Other features: a customer service lounge with Web access, a carpeted and glass-enclosed children's play area and a coffee bar and cafe.
Planned for the back end are two quick oil-change bays, 24 service bays, 16 body shop bays and a “Speed Shop” selling Chrysler's Mopar parts and accessories.
At a time when some dealers are closing their body shops, Golling is making his bigger and better.
He foresees service department repairs declining because of improved quality of today's vehicles. “But people are going to make mistakes while driving, and so there will be crashed cars to repair,” he says.
In a sign of the times, the new dealership will include separate service department locker-room facilities for women.
“The trend is toward more women service employees,” says Golling. “We currently have a female technician and three female service advisors. At the old facility, they have to change in the women's restroom.”
The site of the new dealership formerly contained a movie theater complex. It went out of business and since has been razed.
“We had been looking for property for years for a new facility, and then, boom, this land became available about the same time we acquired the Dodge dealership,” says Golling.
“It seemed like fate, but I'll tell you,” he says, stepping around a row of steel beams on the ground, “when we first considered a project of this magnitude, the emotions ranged from absolute excitement to absolute terror. Once we started, though, I've had no regrets.”
Plenty of Plants
Due to open in May, Golling Chrysler Jeep Dodge store will be home to nearly 2,500 trees, plants and flowers.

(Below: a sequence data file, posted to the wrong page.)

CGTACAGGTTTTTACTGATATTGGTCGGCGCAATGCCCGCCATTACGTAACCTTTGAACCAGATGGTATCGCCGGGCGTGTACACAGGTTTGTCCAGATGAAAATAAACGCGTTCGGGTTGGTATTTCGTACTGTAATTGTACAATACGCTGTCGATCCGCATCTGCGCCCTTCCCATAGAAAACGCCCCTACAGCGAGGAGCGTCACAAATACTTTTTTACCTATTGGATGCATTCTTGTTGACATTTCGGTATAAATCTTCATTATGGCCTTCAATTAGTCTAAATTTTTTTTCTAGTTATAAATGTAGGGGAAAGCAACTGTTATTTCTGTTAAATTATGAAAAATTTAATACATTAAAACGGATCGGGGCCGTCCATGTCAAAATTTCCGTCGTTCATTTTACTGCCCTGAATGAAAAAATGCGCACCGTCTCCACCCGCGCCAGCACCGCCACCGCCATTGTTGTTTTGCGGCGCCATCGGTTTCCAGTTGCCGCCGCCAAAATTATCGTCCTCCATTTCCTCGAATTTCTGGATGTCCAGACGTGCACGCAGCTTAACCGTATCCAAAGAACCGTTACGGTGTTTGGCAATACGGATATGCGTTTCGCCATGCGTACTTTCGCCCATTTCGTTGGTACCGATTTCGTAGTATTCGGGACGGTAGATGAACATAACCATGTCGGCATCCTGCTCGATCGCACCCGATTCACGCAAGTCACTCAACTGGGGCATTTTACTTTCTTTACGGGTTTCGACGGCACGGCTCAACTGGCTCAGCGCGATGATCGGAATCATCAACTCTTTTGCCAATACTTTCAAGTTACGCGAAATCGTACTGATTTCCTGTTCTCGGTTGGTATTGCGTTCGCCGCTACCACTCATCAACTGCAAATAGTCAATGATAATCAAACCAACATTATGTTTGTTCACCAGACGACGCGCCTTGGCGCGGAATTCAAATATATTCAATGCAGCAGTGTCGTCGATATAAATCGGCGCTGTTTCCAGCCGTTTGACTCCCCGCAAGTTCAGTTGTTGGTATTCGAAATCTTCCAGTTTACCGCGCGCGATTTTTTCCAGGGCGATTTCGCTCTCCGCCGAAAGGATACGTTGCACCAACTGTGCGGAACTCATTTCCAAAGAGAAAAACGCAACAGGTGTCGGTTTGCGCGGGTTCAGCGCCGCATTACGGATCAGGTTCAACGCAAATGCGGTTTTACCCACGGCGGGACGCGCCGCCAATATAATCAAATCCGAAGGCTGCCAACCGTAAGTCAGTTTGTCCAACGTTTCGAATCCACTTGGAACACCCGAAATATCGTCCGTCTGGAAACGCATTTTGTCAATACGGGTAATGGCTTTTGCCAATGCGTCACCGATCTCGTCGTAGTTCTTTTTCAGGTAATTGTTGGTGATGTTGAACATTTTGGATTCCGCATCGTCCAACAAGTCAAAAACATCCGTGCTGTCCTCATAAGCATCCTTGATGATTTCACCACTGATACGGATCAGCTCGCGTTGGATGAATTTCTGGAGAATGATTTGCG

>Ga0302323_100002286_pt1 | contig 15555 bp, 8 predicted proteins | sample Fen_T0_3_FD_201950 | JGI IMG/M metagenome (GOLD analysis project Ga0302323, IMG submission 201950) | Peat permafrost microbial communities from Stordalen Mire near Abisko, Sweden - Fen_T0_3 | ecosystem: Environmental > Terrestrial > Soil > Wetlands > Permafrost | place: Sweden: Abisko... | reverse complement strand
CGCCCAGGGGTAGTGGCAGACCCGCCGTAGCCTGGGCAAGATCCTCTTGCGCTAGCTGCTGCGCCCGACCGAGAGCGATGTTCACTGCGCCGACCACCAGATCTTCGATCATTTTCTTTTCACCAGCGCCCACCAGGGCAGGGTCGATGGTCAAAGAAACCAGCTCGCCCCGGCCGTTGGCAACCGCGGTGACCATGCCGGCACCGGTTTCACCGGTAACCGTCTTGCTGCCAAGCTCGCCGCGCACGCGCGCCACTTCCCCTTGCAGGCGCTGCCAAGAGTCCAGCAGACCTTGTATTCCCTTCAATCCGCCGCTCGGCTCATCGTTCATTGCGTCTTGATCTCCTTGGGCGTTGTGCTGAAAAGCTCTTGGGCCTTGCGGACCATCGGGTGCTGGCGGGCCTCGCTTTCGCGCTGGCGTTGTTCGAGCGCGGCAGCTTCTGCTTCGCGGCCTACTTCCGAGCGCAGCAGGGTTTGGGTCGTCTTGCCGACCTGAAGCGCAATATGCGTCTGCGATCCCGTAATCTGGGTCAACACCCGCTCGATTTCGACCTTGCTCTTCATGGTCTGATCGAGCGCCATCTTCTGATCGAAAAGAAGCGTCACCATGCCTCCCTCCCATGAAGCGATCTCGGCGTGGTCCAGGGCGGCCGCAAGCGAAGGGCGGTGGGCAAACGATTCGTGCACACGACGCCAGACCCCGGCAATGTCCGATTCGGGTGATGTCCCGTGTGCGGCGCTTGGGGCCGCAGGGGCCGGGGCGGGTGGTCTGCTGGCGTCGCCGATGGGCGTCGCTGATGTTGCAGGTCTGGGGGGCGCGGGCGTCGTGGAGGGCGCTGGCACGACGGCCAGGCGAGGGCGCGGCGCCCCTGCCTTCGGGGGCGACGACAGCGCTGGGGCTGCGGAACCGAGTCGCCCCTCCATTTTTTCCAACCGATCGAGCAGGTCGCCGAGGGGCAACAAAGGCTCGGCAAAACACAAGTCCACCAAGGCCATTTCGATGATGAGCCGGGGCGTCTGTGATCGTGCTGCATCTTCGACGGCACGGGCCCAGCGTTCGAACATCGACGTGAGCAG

- 28 Skyline Honey Locust trees
- 22 Greenspire Linden trees
- 45 October Glory Red Maple trees
- 6 Colorado Blue Spruce trees
- 16 Eastern White Pine trees
- 38 Sea Green Juniper trees
- 171 Wardi yews bushes
- 32 Blue Rug junipers bushes
- 264 Inkberry bushes
- 39 Anthony Waterer Spiraea bushes
- 42 Dixieland Japanese Silver Grass
- 242 Hameln Fountain Grass
- 51 Wine and Roses Weigela bushes
- 703 Daylilies
- 109 Near Wild Rose bushes
- 304 Black Eyed Susans
- 136 Hostas
- 24 existing trees to remain
- 10 existing trees transplanted
- 100s of annual flowers each year
Bill Golling III: From Porter to Dealer
A. William Golling III shows the work in progress at his Chrysler Jeep Dodge superstore.
A. William Golling III's first dealership job was as a 15-year-old porter at one of his dad's stores.
His father was a former Chrysler Corp. zone manager in Syracuse, NY, before becoming a Volkswagen dealer. He died five years ago.
“I wish my dad were here to see this,” Golling, 53, says of the mega-dealership he's constructing in Bloomfield Township, MI.
He and his partner Ed Levy own two other dealerships, including a Pontiac GMC store in Lake Orion, MI, and a Dodge store that Levy runs in Dayton, OH.
A life-long metro Detroit resident (born at Henry Ford Hospital in Detroit), Golling is active in community affairs, especially youth hockey as a trustee of the USA Hockey Club of Michigan and as a junior varsity coach.
He's the father of two sons, ages 19 and 16. The oldest is a sophomore taking business classes at Michigan State University.
“I'd like to see my sons come into the dealership business,” says the second-generation dealer.